However, ultimately, it was Sharan's honesty that convinced Gunjan to come on-board the film.
And she was equally confident of the casting choice because she believed Janhvi understood the kind of person that Gunjan is.
She's (Janhvi) done a pretty good job. A lot of times when I saw the movie I felt, she's really understood my character and my personality. I'm not the kind of person who reacts very loudly, where an average person would. I like to just keep calm, keep my head down, and just continue working. She's really caught on to that trait very well. At the same time, without really saying much, she's been able to convey with her expressions on screen. And I like how she did it and how she portrayed it on screen.
What is also true though, is that the instances shared in the film are inspired by the challenges she faced when she first joined the IAF. But Gunjan reiterates that it's not about the challenges, but rather the way her commanding officers took charge of the situation, trusting her for the Kargil mission, after only three years into the service.
A trailblazer, her advice to the youth, and especially to women, is clear - the way to succeeding in any field, male-dominated or not, is to follow your passion and work hard for yourself, not to prove a point.
The advice that I like to give is that number 1, don't go into a profession just to prove something to somebody else. I never entered this profession because I wanted to prove anything to anybody else. It was my passion, it was my dream, and something I really wanted to. I think that should be the priority for everybody, irrespective of the profession you choose. Whether there are men or women in it really shouldn't be your criteria for choosing a profession. Once made your choice, keep your focus and don't let anything, anything at all, shift your focus. And there are no shortcuts. There are no shortcuts to success. If you do your job very well and make yourself indispensable, it is very difficult for the people above you, irrespective of their gender, to overlook you. That is where the focus should be, for the younger generation.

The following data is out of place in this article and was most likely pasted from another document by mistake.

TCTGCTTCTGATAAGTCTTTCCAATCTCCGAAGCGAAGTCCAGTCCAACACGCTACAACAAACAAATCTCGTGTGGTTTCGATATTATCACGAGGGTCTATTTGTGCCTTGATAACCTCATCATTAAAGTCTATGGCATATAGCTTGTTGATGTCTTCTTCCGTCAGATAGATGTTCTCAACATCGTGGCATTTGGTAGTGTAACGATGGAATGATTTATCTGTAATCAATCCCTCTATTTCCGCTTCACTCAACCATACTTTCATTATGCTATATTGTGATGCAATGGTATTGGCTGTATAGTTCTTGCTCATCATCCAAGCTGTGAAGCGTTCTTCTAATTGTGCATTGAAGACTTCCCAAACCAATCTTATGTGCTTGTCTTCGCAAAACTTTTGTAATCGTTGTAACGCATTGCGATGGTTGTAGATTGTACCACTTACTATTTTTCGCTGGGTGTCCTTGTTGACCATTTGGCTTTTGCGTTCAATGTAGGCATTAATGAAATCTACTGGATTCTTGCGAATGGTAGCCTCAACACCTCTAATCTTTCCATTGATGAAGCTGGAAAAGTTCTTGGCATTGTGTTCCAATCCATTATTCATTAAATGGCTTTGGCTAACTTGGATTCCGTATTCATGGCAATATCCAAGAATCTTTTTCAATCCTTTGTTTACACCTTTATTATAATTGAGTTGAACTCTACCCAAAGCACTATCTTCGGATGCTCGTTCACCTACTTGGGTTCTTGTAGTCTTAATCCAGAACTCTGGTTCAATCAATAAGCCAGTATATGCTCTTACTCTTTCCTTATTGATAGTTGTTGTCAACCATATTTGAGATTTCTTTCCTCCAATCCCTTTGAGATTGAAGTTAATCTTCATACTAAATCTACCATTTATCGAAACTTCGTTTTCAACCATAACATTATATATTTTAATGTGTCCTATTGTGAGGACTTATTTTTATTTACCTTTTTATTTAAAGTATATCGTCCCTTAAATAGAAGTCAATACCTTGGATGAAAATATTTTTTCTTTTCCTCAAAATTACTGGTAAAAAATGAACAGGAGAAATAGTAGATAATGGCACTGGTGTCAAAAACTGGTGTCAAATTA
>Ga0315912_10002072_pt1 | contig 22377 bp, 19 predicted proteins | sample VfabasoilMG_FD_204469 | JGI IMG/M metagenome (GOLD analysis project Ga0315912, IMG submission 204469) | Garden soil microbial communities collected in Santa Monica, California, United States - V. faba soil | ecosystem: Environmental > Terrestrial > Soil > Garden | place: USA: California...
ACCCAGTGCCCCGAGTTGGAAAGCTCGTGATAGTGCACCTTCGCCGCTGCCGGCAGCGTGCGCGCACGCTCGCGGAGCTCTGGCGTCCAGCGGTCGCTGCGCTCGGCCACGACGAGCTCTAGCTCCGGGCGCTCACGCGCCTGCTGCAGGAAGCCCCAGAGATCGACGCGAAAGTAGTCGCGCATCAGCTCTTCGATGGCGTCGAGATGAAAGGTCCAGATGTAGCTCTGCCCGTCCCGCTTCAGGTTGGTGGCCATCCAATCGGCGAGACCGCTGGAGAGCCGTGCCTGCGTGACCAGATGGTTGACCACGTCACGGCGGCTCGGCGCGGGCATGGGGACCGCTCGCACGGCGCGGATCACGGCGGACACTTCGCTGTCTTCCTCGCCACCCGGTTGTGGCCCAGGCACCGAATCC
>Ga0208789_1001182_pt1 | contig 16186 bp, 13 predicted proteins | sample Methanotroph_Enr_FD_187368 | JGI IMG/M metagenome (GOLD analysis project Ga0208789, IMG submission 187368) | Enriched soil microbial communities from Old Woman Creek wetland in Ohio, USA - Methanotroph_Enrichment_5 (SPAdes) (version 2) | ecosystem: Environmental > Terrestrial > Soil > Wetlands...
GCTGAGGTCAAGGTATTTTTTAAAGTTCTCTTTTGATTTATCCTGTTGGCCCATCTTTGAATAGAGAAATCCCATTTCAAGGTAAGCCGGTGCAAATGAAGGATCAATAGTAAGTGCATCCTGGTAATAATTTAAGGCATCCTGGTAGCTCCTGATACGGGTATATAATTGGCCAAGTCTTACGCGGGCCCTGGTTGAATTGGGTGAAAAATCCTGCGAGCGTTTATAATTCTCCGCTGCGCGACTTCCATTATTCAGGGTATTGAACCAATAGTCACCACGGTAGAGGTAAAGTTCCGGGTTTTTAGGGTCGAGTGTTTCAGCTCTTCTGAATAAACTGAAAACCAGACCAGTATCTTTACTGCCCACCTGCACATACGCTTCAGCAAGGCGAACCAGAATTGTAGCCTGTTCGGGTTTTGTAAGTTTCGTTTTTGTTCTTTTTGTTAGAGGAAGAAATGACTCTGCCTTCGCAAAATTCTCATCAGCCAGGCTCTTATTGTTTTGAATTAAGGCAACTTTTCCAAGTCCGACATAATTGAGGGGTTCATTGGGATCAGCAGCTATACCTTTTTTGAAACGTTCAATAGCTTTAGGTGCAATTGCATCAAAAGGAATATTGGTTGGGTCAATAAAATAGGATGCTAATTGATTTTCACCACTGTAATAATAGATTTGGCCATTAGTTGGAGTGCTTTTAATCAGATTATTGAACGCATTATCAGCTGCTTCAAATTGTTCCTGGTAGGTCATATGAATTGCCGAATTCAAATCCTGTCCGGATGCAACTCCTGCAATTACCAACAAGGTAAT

It's solid advice and one that surely helped her break open the cage of patriarchy and fly high.
Though she retired after serving as a pilot for seven years ( permanent commission for women was not present at the time of her service), flying remains an integral part of her, and something she sorely misses, to date.
Nobody can ever say that they don't miss flying, anybody who's been airborne. Once you've been there, in the cockpit, it's a feeling that's very difficult to describe in words. And it is a feeling that just stays with you for life. I can never say that I don't miss flying. I'm very fortunate that my husband is still actively flying in the Air Force. He's also a helicopter pilot, so I do get the opportunities to discuss flying with him, and his experiences. Whenever, late in the night, if I discuss something very challenging or interesting with him, then I often dream about the same situation, and I am in the cockpit. I say it very often, it (flying) just gets in you, it gets in your system.
Gunjan Saxena did not set out to become a champion of women's rights. But her courage in the face of challenges, her exemplary achievements, and her single-minded focus turned her into a modern-day wonder woman, who had the whole nation looking up to her. No wonder her achievements continue to fuel the fire of girls' dreams everywhere.